NCPA - National Center for Policy Analysis


January 10, 2008

Under a new system of "comprehensive review," the University of California Board of Admissions is bowing to the modern liberal piety known as "diversity," says the Wall Street Journal.


  • The Board is proposing to lower to 2.8 from 3.0 the minimum grade point average for admission to a UC school; that 3.0 GPA standard has been in place for 40 years.
  • Students would also no longer be required to take the SAT exams that test for knowledge of specific subjects, such as history and science.
  • The plan would grant admissions officers more discretion to evade the ban on race and gender preferences imposed by California voters.

One loser here would be the principle of merit-based college admissions.  That principle has served the state well over the decades, helping to make some of its universities among the world's finest, says the Journal:

  • Since Proposition 209 -- which banned race and gender preferences -- Asian-American students have done especially well, with students of Asian ethnicity at the University of California, Los Angeles, (UCLA) nearly doubling to 42 percent from 22 percent.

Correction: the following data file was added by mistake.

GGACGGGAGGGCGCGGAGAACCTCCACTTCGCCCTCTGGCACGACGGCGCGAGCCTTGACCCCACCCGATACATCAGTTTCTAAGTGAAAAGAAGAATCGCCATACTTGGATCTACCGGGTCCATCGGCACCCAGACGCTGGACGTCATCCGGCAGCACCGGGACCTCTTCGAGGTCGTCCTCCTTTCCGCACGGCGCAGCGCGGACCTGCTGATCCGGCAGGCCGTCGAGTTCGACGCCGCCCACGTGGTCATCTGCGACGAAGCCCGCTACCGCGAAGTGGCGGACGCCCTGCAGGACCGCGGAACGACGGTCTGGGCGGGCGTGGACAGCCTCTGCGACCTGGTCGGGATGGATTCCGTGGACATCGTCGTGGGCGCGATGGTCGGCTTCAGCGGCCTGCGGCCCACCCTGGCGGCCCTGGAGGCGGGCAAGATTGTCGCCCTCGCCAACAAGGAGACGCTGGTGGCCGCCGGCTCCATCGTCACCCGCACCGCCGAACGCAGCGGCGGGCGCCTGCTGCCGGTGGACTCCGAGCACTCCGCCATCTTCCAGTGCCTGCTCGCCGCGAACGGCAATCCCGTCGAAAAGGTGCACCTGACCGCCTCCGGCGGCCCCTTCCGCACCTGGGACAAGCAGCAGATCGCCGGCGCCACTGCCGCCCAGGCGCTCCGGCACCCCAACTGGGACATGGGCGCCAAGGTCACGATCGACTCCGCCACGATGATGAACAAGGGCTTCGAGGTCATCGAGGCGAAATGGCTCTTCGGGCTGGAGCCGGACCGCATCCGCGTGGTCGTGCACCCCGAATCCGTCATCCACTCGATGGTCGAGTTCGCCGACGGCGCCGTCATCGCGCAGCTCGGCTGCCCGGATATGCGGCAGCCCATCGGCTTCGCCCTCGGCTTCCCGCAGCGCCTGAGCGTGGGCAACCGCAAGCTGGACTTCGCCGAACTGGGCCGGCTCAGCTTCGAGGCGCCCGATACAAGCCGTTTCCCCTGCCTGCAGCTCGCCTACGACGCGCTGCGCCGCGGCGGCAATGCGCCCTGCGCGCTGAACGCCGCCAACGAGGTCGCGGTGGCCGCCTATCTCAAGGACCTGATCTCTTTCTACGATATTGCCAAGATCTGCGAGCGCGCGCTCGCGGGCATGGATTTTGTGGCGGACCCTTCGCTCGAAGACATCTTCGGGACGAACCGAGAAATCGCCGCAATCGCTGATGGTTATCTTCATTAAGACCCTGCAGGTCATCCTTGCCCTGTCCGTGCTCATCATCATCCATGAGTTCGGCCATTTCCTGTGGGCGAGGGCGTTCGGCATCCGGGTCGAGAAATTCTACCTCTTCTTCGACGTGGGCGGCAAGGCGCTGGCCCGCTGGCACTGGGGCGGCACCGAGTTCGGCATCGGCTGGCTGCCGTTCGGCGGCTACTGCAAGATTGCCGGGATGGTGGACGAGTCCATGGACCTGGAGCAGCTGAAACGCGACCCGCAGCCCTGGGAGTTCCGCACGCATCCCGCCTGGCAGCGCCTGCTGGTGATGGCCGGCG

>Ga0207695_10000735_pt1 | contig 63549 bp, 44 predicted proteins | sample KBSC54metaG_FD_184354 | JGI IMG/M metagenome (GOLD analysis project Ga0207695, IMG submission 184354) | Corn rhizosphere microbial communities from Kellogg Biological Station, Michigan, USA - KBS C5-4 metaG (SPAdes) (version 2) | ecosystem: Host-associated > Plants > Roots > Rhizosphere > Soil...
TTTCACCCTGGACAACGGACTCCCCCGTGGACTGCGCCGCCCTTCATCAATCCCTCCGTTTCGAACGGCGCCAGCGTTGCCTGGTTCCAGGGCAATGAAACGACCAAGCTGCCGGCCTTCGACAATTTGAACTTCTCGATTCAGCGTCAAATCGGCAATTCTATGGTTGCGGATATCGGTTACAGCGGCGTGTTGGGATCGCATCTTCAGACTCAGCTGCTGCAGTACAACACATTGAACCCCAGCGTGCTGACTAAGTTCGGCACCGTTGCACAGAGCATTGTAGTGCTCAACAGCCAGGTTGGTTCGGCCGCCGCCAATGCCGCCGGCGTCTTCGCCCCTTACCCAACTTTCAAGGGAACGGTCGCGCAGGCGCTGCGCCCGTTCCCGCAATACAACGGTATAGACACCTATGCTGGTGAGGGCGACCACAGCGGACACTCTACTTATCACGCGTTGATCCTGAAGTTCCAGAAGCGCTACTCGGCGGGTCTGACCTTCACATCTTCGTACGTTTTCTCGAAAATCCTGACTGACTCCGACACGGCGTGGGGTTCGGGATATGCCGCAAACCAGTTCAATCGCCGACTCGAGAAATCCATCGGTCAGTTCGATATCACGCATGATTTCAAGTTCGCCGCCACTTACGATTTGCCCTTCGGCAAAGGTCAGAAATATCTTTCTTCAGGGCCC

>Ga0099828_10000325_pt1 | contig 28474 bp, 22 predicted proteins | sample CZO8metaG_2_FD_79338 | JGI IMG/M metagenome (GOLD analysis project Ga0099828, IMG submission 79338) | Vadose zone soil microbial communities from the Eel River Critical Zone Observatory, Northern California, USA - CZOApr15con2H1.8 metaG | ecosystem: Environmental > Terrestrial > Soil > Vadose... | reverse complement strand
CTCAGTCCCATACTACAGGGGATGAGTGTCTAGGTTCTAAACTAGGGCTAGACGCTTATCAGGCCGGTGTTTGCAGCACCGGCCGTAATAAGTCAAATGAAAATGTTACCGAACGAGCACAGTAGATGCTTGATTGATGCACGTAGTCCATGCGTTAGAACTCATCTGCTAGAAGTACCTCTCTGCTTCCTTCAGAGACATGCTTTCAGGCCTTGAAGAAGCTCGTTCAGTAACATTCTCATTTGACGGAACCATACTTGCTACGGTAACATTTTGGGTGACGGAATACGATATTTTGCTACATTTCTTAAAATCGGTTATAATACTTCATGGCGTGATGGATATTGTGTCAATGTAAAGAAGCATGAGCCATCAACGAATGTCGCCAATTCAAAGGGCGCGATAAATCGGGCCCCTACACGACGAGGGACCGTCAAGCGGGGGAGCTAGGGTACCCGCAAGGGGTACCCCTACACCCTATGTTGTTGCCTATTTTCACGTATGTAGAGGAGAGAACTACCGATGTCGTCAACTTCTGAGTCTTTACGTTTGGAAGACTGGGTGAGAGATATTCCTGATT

• Immigrants and the children of immigrants now outnumber native-born whites in most UC schools, so being a member of an ethnic minority is clearly not an inherent admissions handicap.

The other big losers would be the overall level of achievement demanded in California public elementary and high schools:

  • A UCLA study documents that the educational achievement gap between black and Latino children and whites and Asians is increasing in California at a troubling pace.
  • Graduation rates are falling fastest for blacks and Latinos, as many of them are stuck in the state's worst public schools.

The way to close that gap is by introducing more accountability and choice to raise achievement standards, says the Journal, not surrendering and reducing standards for everyone.

Source: Editorial, "Defining Diversity Down," Wall Street Journal, January 9, 2008.


Browse more articles on Education Issues